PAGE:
IBM highlighted that the threat of reputational loss due to sensitive data being leaked has the potential to cause significant damage to a business and its customers, which could lead to legal cases and hefty regulatory fines in addition to the costs of a lengthy recovery.

“When ransomware attackers publicly disclose sensitive data on leak sites, these breaches are often picked up by press, further adding to the reputational harm associated with these attacks. X-Force analysis of public breach data indicates that ransomware-related data leaks made up 36% of public breaches in 2020,” IBM said.

Experts at Deloitte pointed out that financial crime remains a trillion dollar issue, despite significant investment in detection, prevention, and deterrence capabilities.

“Criminals are becoming increasingly sophisticated in their use of technology to perpetrate financial crime, finding and exploiting loopholes in our financial system and leveraging emerging technologies such as new payment platforms and cryptocurrencies to conduct complex, multi-layered transactions that are increasingly difficult to detect and trace,” the consultancy firm said.

Identifying the top Fintech trends in 2021, consultants KPMG found that the importance of cyber security is crucial.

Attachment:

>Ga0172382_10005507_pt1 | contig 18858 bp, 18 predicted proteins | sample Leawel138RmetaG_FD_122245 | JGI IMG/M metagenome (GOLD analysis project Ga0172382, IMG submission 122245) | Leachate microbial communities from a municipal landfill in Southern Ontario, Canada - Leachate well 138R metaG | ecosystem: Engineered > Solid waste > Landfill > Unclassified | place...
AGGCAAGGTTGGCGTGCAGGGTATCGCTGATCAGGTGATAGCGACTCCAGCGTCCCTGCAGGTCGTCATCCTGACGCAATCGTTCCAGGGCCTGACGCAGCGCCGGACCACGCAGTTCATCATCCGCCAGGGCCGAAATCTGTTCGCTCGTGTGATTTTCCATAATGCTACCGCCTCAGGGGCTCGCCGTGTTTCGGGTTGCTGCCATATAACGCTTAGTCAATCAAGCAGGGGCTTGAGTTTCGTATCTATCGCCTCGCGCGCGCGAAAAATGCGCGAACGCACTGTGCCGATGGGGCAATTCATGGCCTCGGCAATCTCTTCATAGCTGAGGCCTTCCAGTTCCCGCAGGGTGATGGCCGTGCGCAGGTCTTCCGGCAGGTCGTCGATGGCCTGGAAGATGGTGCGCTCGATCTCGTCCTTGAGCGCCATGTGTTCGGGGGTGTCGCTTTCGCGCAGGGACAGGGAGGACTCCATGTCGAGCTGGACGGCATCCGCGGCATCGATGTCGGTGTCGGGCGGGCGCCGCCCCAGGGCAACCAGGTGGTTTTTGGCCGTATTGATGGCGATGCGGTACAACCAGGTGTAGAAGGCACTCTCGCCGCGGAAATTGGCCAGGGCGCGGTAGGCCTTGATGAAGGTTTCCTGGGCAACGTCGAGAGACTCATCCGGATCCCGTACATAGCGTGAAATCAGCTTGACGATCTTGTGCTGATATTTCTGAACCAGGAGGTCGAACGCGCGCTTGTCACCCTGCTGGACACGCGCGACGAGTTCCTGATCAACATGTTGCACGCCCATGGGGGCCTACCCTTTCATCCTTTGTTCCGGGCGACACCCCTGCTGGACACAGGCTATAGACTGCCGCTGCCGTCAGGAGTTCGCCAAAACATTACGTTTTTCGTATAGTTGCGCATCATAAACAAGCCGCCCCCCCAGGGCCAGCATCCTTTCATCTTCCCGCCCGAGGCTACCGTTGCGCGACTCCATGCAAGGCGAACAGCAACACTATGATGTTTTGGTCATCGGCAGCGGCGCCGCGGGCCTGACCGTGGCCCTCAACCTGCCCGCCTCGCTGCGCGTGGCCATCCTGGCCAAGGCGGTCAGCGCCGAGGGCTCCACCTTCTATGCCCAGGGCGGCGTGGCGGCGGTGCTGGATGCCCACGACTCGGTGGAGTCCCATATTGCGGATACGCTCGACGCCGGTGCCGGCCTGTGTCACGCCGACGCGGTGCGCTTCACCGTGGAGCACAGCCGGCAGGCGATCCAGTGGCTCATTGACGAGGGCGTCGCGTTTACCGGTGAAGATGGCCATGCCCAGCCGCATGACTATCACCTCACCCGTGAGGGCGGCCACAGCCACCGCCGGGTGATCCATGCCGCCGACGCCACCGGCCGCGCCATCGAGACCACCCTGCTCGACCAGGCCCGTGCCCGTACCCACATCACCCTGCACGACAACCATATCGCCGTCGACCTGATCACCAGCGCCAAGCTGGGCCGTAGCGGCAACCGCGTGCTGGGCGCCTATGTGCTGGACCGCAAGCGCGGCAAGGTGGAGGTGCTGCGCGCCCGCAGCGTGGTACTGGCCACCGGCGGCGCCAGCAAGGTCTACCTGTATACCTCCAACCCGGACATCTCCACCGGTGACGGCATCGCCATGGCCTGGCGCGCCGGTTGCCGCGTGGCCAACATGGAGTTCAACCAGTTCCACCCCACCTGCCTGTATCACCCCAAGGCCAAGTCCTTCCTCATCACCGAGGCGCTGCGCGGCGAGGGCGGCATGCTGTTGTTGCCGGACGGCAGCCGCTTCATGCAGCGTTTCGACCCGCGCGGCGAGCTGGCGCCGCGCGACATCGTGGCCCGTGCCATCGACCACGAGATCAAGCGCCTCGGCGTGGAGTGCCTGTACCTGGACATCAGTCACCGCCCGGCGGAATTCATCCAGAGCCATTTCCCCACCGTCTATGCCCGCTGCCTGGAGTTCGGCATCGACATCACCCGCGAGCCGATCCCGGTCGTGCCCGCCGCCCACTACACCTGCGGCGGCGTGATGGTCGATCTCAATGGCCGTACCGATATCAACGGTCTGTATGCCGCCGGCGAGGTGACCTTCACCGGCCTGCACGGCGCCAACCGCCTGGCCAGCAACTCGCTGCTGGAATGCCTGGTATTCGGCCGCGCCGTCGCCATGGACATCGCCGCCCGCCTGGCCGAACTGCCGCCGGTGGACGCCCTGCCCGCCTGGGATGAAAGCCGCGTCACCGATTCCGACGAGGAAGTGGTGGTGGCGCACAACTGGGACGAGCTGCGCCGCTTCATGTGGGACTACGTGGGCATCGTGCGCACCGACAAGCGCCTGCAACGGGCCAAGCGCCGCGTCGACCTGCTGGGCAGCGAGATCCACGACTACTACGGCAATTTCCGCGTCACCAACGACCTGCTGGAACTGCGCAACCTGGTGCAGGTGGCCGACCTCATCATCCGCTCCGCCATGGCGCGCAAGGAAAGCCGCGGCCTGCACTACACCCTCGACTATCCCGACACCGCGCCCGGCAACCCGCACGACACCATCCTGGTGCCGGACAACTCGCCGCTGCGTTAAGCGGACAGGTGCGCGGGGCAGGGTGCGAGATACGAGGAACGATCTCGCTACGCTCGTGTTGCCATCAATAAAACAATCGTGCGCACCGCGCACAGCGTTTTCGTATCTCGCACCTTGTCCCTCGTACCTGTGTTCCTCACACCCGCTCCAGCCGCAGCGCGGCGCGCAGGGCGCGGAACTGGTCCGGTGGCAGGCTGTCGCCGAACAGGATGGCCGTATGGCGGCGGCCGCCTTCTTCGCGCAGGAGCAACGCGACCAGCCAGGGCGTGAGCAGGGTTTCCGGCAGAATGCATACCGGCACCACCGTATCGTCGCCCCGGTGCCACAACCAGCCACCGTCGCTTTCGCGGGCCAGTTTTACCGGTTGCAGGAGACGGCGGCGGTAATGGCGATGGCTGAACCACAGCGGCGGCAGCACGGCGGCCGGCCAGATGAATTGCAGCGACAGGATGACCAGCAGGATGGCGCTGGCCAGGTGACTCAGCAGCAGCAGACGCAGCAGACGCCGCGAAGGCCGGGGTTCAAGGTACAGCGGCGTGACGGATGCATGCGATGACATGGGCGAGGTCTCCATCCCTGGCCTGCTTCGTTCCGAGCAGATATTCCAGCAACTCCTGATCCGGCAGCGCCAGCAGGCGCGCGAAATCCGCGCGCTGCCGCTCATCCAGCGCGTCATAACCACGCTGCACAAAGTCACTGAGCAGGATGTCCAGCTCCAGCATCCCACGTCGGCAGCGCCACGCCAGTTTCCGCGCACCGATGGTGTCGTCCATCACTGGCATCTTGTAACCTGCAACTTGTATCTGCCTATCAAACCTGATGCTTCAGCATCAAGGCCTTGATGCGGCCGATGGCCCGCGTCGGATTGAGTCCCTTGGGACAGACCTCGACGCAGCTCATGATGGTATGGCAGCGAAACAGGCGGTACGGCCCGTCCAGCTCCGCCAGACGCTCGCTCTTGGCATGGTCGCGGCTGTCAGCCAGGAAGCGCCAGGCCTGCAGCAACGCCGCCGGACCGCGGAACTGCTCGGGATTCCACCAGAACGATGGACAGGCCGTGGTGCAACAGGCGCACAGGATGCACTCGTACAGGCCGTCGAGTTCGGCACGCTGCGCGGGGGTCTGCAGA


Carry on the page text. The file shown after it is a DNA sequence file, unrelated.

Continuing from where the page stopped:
“Given the rise in digital transactions and the subsequent rise in cyberattacks and ransomware, cybersecurity is a focus area for investors, particularly corporates. In addition to threat security, fraud management, KYC [know your customer], and password-less security will gain increasing attention from investors.”

Craig Goodwin, founder of global cybersecurity firm Cyvatar.ai, told Capital.com more about the importance of cybersecurity and identified the biggest financial cyber risks in the sector. When it comes to challenges, Goodwin explained that financial services are prime targets because real money is there:

“It is not just traditional approaches to take personal data, with financial services there’s things like fraud or extortion that allow you to get more bang for your buck if you are a cyber attacker or hacker.

“In the early days, it was really easy to see the reputational damage associated with that. Or the other flip side was that the hackers got incredible notoriety as a result of hacking or getting access or monetary gains from well known financial institutions. On top of that, you have nation states too targeting financial operations for political reasons and commercial espionage reasons.”

Goodwin said the explosion in digitalization of financial institutions in the last few years has amplified the issue.

“Exposure to the internet, fintech and crypto is all taking off. This means that the number of attack angles and the areas to exploit financial institutions just gets exorbitantly bigger every day – and we have seen that from the RobinHood hack last year, from OpenSea NFT platform hack more recently. With increasing digitalization, the number of cyber-attacks will continue to grow,”